The genesis of the novel 'The Avenue of Eternal Tranquillity'. (Nautilus Book Awards winner 2010)
I love to travel, and I often use experiences from my travels in my writing. For example, when flying from Vienna to Moscow a few years ago I had a bout of food poisoning so, on reaching the hotel in Moscow I was in bed for about 36 hours. I awoke in the wee hours on Boxing Day and went to the window, it was still dark outside. Down in the snow in the car park between the hotel and River Moskva a man had got out of his car, taken off his hat and coat and laid down in the snow. He looked as though he had simply gone to sleep, curled on his side. The police came, took notes, and left the body under a piece of matting.
Some time later I boarded the trans-Siberian train for Siberia and China, but I couldn't get the image of the man in the snow out of my mind. Why would a person do such a thing? He would have known that taking off his warm clothes and choosing to lie down in the snow in such ferociously low temperatures would mean certain death. Oddly enough, he looked quite peaceful and resigned to his action.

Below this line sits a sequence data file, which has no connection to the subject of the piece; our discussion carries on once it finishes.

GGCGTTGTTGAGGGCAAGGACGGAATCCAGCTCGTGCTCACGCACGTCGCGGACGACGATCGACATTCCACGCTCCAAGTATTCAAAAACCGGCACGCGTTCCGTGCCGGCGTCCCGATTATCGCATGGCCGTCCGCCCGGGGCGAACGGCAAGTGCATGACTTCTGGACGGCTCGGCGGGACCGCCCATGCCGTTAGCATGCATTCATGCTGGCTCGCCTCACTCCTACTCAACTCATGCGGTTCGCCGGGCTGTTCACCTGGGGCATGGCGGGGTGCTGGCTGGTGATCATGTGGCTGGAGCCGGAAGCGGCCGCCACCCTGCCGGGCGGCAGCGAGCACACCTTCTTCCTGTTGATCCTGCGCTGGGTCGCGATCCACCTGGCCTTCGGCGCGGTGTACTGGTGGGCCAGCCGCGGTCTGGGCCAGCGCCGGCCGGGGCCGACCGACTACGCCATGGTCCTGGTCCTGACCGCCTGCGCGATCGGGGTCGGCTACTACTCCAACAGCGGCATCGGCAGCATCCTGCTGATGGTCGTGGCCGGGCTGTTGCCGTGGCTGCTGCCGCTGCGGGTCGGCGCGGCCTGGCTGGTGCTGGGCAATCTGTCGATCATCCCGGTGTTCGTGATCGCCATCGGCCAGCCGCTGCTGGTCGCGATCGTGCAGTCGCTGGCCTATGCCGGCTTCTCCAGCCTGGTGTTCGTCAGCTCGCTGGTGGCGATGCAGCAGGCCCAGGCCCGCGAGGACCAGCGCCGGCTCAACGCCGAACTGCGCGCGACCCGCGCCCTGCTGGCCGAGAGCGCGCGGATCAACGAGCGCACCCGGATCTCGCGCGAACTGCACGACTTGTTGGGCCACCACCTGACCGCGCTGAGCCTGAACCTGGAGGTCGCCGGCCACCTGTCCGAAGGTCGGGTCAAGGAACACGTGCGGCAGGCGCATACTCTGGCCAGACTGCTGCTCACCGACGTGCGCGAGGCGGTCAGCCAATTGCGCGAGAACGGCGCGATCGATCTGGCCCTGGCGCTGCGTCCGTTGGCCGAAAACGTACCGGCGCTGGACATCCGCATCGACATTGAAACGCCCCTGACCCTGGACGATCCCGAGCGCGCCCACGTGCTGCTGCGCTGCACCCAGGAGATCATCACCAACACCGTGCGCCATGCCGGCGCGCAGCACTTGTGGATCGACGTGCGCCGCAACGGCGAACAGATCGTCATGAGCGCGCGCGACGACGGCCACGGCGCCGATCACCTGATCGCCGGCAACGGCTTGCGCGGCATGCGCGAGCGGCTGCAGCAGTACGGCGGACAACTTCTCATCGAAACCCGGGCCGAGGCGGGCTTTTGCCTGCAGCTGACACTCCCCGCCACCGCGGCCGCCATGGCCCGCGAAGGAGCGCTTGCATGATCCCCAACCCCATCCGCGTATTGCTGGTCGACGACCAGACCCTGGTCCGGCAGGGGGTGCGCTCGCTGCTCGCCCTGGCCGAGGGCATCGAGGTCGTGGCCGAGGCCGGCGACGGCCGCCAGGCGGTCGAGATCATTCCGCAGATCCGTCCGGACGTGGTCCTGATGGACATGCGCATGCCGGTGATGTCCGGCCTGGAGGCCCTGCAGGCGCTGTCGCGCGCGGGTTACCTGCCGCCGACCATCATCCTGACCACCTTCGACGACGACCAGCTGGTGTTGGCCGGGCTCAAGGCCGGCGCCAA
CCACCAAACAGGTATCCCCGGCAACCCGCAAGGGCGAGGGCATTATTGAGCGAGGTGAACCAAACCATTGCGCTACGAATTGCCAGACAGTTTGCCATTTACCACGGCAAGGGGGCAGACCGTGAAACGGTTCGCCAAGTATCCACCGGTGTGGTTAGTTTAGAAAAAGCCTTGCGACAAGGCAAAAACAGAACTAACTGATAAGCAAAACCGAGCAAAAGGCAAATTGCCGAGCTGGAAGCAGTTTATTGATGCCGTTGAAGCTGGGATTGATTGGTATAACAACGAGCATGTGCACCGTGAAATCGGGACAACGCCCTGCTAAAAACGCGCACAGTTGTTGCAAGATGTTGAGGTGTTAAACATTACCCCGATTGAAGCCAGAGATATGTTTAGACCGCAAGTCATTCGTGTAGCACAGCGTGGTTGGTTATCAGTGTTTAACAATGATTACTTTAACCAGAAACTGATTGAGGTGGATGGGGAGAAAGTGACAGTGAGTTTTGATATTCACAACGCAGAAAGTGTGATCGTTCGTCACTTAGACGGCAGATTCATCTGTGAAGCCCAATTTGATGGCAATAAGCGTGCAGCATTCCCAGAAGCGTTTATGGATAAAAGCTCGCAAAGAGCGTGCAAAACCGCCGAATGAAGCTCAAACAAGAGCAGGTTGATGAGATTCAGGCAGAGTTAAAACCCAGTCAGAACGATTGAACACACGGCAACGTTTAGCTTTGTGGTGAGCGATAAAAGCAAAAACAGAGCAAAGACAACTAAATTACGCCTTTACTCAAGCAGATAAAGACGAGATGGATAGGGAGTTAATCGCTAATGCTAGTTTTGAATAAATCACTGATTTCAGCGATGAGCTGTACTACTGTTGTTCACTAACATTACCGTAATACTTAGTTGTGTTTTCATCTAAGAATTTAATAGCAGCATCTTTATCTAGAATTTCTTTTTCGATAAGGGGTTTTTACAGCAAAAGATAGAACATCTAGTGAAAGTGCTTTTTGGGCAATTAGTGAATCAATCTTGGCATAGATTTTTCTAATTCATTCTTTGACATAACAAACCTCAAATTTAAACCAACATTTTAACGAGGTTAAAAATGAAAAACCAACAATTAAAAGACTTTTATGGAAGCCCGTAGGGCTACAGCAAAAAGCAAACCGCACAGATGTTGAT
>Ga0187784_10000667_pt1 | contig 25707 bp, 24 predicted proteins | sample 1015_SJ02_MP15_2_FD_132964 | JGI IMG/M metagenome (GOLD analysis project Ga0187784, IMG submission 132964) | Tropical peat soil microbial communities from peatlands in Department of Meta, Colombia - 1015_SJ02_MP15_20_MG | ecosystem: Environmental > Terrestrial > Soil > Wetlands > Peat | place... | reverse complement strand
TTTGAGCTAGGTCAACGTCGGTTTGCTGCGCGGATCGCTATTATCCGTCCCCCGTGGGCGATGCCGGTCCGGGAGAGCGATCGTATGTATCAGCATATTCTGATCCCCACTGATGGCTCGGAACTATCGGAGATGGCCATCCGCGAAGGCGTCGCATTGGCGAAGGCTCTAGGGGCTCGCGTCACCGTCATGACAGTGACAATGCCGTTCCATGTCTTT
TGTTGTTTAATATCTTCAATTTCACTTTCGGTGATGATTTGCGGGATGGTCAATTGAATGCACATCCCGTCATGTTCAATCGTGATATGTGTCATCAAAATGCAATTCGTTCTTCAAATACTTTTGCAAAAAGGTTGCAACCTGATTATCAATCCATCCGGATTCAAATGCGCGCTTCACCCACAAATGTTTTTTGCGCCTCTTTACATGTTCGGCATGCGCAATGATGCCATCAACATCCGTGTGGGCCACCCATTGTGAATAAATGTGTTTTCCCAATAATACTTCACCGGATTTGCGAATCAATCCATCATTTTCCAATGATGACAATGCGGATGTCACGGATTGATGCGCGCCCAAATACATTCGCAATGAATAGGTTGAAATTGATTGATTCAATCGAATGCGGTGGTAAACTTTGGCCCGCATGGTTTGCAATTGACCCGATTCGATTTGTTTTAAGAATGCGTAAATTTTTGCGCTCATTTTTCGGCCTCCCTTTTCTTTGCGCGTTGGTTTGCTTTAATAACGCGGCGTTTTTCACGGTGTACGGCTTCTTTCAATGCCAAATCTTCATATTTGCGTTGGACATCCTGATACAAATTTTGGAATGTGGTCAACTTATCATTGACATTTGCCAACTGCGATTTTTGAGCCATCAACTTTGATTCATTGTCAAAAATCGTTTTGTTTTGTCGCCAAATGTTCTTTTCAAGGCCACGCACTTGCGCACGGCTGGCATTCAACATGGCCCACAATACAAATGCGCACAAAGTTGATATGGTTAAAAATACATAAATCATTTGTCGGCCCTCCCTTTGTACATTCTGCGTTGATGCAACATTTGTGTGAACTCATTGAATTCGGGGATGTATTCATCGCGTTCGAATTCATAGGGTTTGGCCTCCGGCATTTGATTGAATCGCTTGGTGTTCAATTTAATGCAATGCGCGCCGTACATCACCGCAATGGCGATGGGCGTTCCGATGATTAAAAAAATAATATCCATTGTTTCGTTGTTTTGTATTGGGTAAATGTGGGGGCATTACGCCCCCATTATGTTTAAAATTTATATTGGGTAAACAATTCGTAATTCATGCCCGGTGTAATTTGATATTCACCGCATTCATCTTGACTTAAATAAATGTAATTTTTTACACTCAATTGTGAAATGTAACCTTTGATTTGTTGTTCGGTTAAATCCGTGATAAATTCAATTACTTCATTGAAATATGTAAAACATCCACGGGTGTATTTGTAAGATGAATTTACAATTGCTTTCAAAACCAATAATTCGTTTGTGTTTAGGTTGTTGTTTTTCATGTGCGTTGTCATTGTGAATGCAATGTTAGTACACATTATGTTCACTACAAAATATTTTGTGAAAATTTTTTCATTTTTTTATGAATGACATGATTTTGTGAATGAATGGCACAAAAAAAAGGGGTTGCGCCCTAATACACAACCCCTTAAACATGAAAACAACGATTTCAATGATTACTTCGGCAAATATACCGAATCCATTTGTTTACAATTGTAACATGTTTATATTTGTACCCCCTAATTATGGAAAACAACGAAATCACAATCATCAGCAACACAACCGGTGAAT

'The Avenue of Eternal Tranquillity' is a sort of fictional history leading up to that moment. An attempt at an explanation as to why someone would choose to die and why, perhaps, they would seem so comfortable in making such a choice.
I know it sounds a bit depressing, but it's actually a very uplifting story! We are a culture, I think, that deals badly with death, particularly if the event is unexpected. I wanted to write a story that would provide some comfort or reassurance to those who have lost someone they love. I hope this book is reassuring, especially for those who have quieter voices.
The intertwining story involves a couple travelling the trans-Siberian from Beijing to Moscow in the present day - full of fascinating insights for those who love to travel! The other couple, Pyotr and Yuliya, live in Moscow in the 1960s. The couples’ stories plait throughout the novel but come together at the novel’s end.
The landscapes traversed really provide a backdrop to the more important internal landscapes of each of the characters. The book is simply an ode to tenderness, to the kindness people can offer to one another. Kindnesses that seem small but really are the essence of being alive; living a full life.
People’s motivations and their interior life are at the core of Karen Overman-Edmiston’s writing. In addition, impressions and experiences gained while travelling are strong contributors to her work. Both of these factors are strongly evident in the recently published novel, 'The Avenue of Eternal Tranquillity', as well as in the earlier publication, 'Night Flight from Marabar', a collection of short stories.
Karen Overman-Edmiston was born in the United Kingdom. Educated in England and Ireland, she finished her studies in Australia, gaining a Master of Arts at the University of Western Australia.